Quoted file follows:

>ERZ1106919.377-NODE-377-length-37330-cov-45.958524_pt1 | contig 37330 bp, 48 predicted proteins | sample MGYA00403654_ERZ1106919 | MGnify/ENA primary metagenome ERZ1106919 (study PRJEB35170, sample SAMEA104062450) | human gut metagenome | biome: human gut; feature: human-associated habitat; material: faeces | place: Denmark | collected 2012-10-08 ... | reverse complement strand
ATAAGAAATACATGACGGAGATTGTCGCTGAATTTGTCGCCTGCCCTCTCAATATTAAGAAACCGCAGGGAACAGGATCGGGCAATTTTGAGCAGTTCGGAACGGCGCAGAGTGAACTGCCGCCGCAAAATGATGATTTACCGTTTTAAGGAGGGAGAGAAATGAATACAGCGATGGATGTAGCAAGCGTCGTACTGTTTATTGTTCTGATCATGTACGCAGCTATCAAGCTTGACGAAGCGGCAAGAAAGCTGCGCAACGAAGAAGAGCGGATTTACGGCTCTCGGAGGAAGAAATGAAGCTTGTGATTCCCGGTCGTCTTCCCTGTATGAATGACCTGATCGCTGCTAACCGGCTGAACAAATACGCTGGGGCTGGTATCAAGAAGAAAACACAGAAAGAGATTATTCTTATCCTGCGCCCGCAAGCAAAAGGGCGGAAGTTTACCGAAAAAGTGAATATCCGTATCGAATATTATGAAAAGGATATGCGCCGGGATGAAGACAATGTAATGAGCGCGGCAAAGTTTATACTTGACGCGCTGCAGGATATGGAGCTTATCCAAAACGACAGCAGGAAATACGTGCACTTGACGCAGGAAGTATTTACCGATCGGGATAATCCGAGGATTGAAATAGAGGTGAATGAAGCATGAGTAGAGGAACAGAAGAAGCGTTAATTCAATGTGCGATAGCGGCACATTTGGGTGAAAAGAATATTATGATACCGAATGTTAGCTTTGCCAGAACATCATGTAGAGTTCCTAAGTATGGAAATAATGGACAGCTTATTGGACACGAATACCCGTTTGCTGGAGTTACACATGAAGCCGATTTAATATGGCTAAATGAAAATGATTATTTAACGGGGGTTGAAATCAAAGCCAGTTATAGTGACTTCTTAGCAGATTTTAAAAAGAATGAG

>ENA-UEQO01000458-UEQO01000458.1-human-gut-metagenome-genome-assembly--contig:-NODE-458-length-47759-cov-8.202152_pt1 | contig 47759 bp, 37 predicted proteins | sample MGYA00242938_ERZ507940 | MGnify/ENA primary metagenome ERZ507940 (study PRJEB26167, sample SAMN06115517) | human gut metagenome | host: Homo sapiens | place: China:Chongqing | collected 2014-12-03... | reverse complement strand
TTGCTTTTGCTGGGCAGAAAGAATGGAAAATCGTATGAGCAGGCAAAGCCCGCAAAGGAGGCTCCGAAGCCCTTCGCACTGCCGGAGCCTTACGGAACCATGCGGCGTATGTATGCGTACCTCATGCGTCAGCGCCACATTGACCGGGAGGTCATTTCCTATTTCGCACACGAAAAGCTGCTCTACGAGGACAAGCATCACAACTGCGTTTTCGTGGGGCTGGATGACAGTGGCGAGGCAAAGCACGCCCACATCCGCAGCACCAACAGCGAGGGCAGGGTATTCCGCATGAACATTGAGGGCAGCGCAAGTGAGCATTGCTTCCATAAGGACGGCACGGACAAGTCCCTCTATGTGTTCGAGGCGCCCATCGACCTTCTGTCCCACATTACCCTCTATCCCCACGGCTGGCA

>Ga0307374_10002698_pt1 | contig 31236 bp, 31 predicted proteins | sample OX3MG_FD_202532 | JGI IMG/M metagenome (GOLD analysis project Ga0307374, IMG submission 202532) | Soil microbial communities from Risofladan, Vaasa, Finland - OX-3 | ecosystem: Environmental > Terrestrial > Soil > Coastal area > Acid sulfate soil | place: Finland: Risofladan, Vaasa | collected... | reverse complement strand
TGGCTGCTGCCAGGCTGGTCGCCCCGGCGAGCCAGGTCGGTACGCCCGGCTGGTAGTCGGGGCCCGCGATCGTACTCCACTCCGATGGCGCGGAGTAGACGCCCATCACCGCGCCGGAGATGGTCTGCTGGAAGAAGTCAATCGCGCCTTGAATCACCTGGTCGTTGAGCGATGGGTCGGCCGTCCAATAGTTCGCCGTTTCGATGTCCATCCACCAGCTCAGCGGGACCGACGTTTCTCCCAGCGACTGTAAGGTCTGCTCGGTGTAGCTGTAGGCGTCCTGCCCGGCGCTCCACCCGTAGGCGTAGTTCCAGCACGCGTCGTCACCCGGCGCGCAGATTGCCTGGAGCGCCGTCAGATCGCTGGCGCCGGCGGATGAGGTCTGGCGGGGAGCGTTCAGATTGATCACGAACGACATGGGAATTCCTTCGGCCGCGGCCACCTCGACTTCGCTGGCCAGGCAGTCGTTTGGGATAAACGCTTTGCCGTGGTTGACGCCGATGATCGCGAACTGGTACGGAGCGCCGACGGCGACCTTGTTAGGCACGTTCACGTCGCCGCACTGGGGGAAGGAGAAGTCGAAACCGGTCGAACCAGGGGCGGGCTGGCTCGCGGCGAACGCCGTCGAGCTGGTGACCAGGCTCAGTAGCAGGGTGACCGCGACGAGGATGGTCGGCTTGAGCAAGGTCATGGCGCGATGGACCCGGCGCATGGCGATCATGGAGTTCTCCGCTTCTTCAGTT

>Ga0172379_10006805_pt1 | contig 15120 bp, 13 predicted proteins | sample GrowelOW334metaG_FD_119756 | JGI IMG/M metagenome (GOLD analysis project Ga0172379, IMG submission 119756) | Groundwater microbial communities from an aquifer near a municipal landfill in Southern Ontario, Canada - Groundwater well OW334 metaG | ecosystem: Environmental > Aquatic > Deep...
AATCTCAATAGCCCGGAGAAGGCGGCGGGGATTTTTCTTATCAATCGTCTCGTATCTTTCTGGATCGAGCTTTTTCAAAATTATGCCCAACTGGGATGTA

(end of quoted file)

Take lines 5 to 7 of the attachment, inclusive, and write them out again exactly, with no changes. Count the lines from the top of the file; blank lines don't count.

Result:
>Ga0307374_10002698_pt1 | contig 31236 bp, 31 predicted proteins | sample OX3MG_FD_202532 | JGI IMG/M metagenome (GOLD analysis project Ga0307374, IMG submission 202532) | Soil microbial communities from Risofladan, Vaasa, Finland - OX-3 | ecosystem: Environmental > Terrestrial > Soil > Coastal area > Acid sulfate soil | place: Finland: Risofladan, Vaasa | collected... | reverse complement strand
TGGCTGCTGCCAGGCTGGTCGCCCCGGCGAGCCAGGTCGGTACGCCCGGCTGGTAGTCGGGGCCCGCGATCGTACTCCACTCCGATGGCGCGGAGTAGACGCCCATCACCGCGCCGGAGATGGTCTGCTGGAAGAAGTCAATCGCGCCTTGAATCACCTGGTCGTTGAGCGATGGGTCGGCCGTCCAATAGTTCGCCGTTTCGATGTCCATCCACCAGCTCAGCGGGACCGACGTTTCTCCCAGCGACTGTAAGGTCTGCTCGGTGTAGCTGTAGGCGTCCTGCCCGGCGCTCCACCCGTAGGCGTAGTTCCAGCACGCGTCGTCACCCGGCGCGCAGATTGCCTGGAGCGCCGTCAGATCGCTGGCGCCGGCGGATGAGGTCTGGCGGGGAGCGTTCAGATTGATCACGAACGACATGGGAATTCCTTCGGCCGCGGCCACCTCGACTTCGCTGGCCAGGCAGTCGTTTGGGATAAACGCTTTGCCGTGGTTGACGCCGATGATCGCGAACTGGTACGGAGCGCCGACGGCGACCTTGTTAGGCACGTTCACGTCGCCGCACTGGGGGAAGGAGAAGTCGAAACCGGTCGAACCAGGGGCGGGCTGGCTCGCGGCGAACGCCGTCGAGCTGGTGACCAGGCTCAGTAGCAGGGTGACCGCGACGAGGATGGTCGGCTTGAGCAAGGTCATGGCGCGATGGACCCGGCGCATGGCGATCATGGAGTTCTCCGCTTCTTCAGTT

>Ga0172379_10006805_pt1 | contig 15120 bp, 13 predicted proteins | sample GrowelOW334metaG_FD_119756 | JGI IMG/M metagenome (GOLD analysis project Ga0172379, IMG submission 119756) | Groundwater microbial communities from an aquifer near a municipal landfill in Southern Ontario, Canada - Groundwater well OW334 metaG | ecosystem: Environmental > Aquatic > Deep...